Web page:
BELLEVILLE – St. Clair County board member Robert Allen Jr. claims the Illinois Municipal Retirement Fund improperly terminated him and must reinstate him.
His lawyer, former chief judge John Baricevic, sued the fund in circuit court on Sept. 24, challenging a state law that took effect last year requiring politicians and appointed officials to work at least 1,000 hours a year to qualify for benefits.
The change meant that local government officials have to work at least 20 hours per week to be able to enroll in the plan that provides disability, retirement and death benefits versus 12 hours per week under former provisions of enrollment.
In the lawsuit, Baricevic wrote that Allen inadvertently left some hours from four monthly reports.
Allen was not given specific direction, “and as a result some meetings and time spent as a county board member were not itemized.”
Baricevic wrote that Allen hasn’t been provided a procedure for amending his reports; he relied on representations that he would receive direction on complying with regulations, to his detriment.
He wrote that Allen participated in the fund since his election and made contributions as required.
Voters in District 1 elected Allen, a Democrat, in 2014.
He defeated Republican Rob Dorman, current information technology director for Madison County, 1,284 to 675.
In September 2016, Allen and other elected officials participating in the fund received letters about new reporting requirements in state law that would take effect Jan. 1, 2017.
Allen received letters from the fund and the county, according to Baricevic. Allen attempted to gain clarification but the fund didn’t respond.
Baricevic wrote that the fund didn’t define a 12-month period indicated in the letters.
“Robert Allen Jr. was advised that the initial reporting months were an introductory period that would assist participants with learning how to report, but though required, would not result in action leading to termination,” Baricevic wrote.
The county allegedly requested direction to assist participants but was denied, and Allen received no communication indicating when the trial period would end.
Allen claims he has not been advised whether 12 months is a rolling period, a calendar period, or a fiscal year.
“Robert Allen Jr. has not been advised of how months with a large number of hours to months with a low number of hours affect the annual average,” Baricevic wrote.
Allen allegedly received no communication suggesting anything in his report would lead to termination.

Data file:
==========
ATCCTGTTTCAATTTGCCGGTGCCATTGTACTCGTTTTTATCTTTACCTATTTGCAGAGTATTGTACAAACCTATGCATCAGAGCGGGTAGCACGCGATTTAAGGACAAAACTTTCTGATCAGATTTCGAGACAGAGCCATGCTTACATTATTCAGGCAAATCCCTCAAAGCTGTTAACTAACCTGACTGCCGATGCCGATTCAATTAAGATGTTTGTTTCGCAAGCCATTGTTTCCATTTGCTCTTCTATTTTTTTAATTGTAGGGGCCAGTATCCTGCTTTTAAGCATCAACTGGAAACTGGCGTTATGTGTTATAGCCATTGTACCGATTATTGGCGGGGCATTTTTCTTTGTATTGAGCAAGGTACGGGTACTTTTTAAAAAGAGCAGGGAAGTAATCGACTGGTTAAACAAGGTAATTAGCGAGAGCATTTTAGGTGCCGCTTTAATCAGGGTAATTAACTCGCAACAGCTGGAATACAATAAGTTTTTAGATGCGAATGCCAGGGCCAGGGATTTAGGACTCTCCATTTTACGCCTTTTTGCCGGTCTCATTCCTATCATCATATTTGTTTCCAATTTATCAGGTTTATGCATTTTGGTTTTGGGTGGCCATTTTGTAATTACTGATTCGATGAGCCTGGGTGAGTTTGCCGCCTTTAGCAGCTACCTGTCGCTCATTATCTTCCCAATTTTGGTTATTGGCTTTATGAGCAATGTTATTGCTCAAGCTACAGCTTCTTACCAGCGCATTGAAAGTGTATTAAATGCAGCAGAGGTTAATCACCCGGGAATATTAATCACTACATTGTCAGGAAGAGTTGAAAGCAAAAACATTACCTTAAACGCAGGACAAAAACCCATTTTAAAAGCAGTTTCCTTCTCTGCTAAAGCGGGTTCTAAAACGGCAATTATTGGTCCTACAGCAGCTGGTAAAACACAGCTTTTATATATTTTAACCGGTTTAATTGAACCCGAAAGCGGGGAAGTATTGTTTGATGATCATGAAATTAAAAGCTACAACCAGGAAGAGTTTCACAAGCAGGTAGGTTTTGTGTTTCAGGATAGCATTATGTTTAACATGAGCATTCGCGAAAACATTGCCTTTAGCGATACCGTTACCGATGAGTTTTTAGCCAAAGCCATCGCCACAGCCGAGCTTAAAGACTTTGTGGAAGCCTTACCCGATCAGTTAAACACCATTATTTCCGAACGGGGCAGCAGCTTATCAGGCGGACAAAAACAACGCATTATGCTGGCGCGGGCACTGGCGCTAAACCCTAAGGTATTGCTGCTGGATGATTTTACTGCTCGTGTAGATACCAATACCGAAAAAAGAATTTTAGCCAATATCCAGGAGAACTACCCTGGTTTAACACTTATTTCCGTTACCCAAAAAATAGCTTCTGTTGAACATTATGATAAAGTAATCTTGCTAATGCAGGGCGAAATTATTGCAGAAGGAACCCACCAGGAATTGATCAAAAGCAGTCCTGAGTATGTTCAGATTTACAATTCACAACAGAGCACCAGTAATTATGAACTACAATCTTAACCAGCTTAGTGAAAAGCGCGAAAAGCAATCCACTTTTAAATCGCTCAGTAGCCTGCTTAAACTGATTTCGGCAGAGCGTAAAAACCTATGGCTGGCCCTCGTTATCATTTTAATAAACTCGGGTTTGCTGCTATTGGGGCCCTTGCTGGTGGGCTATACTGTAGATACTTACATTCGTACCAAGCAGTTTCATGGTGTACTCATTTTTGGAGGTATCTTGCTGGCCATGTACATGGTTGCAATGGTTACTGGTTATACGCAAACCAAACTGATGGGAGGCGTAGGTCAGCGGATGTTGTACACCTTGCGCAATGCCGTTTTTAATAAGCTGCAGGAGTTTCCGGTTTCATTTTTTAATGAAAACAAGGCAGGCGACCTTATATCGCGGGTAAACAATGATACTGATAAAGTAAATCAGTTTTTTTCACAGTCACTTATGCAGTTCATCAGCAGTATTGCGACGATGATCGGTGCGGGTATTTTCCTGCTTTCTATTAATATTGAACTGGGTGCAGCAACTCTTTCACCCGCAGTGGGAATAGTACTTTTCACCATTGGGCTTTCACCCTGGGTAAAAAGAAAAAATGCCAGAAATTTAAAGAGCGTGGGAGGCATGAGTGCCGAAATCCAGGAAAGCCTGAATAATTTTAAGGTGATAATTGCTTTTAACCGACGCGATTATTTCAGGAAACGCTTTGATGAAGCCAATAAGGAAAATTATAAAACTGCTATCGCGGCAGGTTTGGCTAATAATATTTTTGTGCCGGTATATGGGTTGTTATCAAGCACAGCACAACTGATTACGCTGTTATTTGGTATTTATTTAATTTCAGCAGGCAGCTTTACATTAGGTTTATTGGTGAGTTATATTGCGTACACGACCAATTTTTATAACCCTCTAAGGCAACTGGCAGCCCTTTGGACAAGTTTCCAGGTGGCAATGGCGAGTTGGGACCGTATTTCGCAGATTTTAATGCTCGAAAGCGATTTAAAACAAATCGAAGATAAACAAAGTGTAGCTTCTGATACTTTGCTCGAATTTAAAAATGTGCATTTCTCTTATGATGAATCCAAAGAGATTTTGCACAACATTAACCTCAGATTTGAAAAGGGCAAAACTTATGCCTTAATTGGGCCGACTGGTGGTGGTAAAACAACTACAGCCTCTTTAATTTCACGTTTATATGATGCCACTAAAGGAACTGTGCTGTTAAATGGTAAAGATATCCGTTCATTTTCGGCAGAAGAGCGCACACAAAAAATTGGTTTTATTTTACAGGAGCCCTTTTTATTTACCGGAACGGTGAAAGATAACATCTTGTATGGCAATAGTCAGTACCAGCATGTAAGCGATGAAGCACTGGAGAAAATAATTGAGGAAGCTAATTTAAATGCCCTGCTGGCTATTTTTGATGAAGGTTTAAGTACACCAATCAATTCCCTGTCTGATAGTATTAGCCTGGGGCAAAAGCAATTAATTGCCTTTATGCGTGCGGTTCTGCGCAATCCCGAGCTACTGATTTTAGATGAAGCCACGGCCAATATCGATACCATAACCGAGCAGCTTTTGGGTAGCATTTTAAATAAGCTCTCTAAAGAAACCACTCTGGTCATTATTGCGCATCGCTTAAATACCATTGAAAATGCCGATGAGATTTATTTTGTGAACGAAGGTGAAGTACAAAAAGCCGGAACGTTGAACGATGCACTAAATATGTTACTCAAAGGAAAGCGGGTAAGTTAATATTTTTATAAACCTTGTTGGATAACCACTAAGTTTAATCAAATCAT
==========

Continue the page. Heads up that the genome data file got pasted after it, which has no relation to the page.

In May, the fund’s board held a hearing on a complaint Allen filed, and it was denied on Aug. 28.
“The decision of the IMRF board denied plaintiff due process of law,” Baricevic wrote.
The lawsuit asserts broader claims.
“IMRF has publicly indicated that the intent was to punish St. Clair County board members,” he wrote.
“Other elected officials are not required to itemize their time spent and qualify for IMRF even if they, in fact, don’t work at all.
“The Illinois Constitution does not place any requirement on time spent to qualify as an elected official.
“Elected officials serve in their capacity 24 hours a day.”
The fund’s current information for prospective employers takes an opposite view.
“Absent unusual circumstances, governing body members will not work enough hours to qualify for participation in IMRF,” according to the IMRF.
The law requiring beneficiaries to work at least 20 hours per week to qualify for benefits was in part aimed at reducing stress on the fund's sustainability.
While the IMRF is the least unhealthy of all state public pension systems at a funding level of approximately 88 percent - compared to the worst funded General Assembly Retirement System (GARS) at approximately 13 percent - critics maintain that the law that increased a work week from one-and-a-half days to two-and-a-half days for pension eligibility only "tinkers" with a more profound problem.
Watchdog group Taxpayers United of America (TUA), as well as analysts at the Illinois Policy Institute and some fiscally conservative lawmakers, say public pension systems will crush the state economically if not not overhauled because they are unsustainable.
TUA director Jared Labell has said that pensions promised to government workers are overly lavish and unfair to taxpayers.
The Illinois Policy Institute says the state's broken pension systems are "a major pain point for taxpayers," including those in the state’s shrinking southern region.